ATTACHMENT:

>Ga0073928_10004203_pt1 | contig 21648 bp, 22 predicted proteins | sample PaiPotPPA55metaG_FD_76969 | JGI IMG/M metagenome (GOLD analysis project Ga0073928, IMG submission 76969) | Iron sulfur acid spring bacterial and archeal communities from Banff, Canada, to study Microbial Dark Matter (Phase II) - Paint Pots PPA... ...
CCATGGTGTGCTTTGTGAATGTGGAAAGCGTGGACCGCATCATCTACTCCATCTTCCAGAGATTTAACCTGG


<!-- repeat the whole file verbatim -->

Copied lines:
>Ga0073928_10004203_pt1 | contig 21648 bp, 22 predicted proteins | sample PaiPotPPA55metaG_FD_76969 | JGI IMG/M metagenome (GOLD analysis project Ga0073928, IMG submission 76969) | Iron sulfur acid spring bacterial and archeal communities from Banff, Canada, to study Microbial Dark Matter (Phase II) - Paint Pots PPA... ...
CCATGGTGTGCTTTGTGAATGTGGAAAGCGTGGACCGCATCATCTACTCCATCTTCCAGAGATTTAACCTGG